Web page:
The field site can be a river with quiet current, overgrown with high aquatic vegetation, with still areas and access to the riverbank. It can also be a stream. It is important that there are some quiet sections in the streambed, where water is warmed and there is no current.
The best sites for plankton collection are nonmoving waterbodies: lakes, ponds, pits filled with water and even temporary water bodies.
Plankton is collected by pouring water with the help of a bucket through the plankton net. Sampling should result in a small sample volume with concentrated plankton from a known volume of water.
Quantities of collected plankton are calculated in the laboratory. A specific accurately measured volume of water is examined under a binocular microscope at high magnification, all organisms are counted within the sample.
Reporting results of zooplankton studies is quite simple, it is a comparative analysis of species composition and numbers of zooplankton in different waterbodies or in different parts of one large waterbody.

 


This field study uses a bioindication method which allows an assessment of a number of environmental properties of meadow plant associations according to the presence and numbers of herbaceous plants.
Field study begins with selection of the site for the study. When conducting research it is advised to collect material at different types of meadows, for instance, located on floodplain, on a terrace, on terrace slopes, at the watershed and so on.
The next step is botanical description of the site itself. It should begin with listing of all the plant species found within the site. The next stage of the work is estimation of protective cover, meaning the percentage of the total area covered with leaves of the given plant.
The next and most labor intensive stage of the work is the description of ecological characteristics of the plants. A standard form is used for this purpose, where all identified plant species are listed with an indication of their protective cover.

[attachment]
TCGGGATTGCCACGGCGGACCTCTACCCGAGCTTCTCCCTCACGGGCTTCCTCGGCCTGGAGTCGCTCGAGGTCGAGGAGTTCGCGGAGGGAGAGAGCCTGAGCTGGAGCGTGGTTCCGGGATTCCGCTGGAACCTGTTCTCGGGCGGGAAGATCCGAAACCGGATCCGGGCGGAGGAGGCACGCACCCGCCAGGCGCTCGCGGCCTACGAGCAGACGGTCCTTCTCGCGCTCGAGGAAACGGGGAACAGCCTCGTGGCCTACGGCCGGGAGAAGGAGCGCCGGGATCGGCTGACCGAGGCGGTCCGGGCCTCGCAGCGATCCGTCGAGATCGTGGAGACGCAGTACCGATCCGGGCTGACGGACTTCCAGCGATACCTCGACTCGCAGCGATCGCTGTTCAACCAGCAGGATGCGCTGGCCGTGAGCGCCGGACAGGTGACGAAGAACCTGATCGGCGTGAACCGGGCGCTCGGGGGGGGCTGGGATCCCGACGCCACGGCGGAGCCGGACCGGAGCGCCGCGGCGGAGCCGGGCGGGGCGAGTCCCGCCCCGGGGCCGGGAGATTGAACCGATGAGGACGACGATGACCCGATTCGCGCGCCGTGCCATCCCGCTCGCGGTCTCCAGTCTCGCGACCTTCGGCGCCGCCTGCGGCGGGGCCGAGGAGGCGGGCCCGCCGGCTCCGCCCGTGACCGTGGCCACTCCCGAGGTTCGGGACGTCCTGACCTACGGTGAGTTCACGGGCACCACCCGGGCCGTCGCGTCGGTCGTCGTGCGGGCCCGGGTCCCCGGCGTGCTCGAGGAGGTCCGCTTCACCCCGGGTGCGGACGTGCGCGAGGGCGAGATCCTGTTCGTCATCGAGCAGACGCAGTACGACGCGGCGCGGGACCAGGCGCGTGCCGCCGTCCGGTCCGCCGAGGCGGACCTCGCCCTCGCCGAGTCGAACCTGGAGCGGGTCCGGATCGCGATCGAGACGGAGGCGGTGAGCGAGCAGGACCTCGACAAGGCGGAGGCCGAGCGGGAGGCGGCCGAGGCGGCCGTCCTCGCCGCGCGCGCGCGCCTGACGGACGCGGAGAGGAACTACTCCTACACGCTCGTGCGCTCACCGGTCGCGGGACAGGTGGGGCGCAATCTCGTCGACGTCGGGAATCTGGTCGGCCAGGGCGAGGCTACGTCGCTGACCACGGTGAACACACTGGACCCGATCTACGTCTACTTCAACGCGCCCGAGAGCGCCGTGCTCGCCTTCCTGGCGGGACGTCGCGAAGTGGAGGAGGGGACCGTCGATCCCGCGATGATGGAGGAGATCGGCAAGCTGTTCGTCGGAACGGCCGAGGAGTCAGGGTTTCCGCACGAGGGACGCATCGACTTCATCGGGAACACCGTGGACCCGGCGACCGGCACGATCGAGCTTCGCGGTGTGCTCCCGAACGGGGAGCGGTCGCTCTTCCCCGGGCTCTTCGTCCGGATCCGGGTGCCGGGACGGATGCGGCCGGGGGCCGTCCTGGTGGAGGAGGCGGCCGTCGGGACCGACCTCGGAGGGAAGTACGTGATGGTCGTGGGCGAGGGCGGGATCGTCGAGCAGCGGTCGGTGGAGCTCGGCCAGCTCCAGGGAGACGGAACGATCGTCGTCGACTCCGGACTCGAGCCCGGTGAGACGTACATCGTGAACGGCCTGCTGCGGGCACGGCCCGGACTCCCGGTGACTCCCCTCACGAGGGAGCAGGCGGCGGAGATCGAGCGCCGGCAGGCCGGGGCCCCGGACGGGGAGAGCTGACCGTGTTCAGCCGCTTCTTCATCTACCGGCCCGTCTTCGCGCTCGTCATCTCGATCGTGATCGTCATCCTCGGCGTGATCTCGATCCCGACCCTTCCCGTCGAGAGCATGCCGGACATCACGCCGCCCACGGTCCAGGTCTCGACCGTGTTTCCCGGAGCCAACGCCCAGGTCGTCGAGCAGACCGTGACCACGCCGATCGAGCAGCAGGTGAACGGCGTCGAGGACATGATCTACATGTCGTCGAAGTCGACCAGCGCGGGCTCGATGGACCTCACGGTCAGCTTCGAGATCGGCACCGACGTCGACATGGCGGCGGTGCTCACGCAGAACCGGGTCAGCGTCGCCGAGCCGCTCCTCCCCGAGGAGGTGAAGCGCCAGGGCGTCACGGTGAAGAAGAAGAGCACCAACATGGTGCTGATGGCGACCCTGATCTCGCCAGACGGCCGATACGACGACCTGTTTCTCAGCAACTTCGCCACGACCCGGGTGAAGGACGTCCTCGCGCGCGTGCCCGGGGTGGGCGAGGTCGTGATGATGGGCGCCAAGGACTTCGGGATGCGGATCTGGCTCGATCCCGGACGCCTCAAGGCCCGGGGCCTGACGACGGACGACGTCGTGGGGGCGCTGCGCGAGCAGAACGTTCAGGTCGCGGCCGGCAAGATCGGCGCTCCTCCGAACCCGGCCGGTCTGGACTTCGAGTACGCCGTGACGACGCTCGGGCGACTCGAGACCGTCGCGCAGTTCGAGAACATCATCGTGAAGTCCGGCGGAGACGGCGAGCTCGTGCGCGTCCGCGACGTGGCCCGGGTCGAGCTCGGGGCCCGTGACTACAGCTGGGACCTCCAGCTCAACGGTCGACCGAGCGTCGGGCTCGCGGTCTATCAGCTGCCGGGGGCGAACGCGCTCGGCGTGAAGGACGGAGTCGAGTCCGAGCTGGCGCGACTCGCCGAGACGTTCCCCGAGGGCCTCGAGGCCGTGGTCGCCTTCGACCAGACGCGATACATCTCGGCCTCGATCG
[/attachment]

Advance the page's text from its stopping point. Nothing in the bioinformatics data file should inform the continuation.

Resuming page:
A description of environmental conditions corresponding with each plant is provided for each species depending on its protective cover.
As a result of the analysis of the data in this study, levels of moisture, soil resources, digression and other ecological factors corresponding to each plant species found at the site are reported.
The data serves as the basis for assessment of environmental conditions of the studied grass community. On the basis of these qualitative characteristics it is possible to classify the studied meadow without labor-intense physical measurements and chemical analyses.

 


Lesson #10: Status of Forests Based on Asymmetry of Tree Leaves (see the manual "Assessment of Environmental State of the Forest Based on Leaves’ Asymmetry")
This field study addresses development stability as an indicator of environmental state, the collection of field material as well as how to take measurements, make calculations and interpret of results.
Different species of birch serve as the bioindication species. The objective of the field study is measurement of the asymmetry of birch leaves, specifically, differences between the left and right sides of a leaf.
Field work begins with collection of leaf measurements in the laboratory. We recommend collecting leaves from 10 different trees within one site or study area, so that the total number of leaves collected at the same place is not less than 100.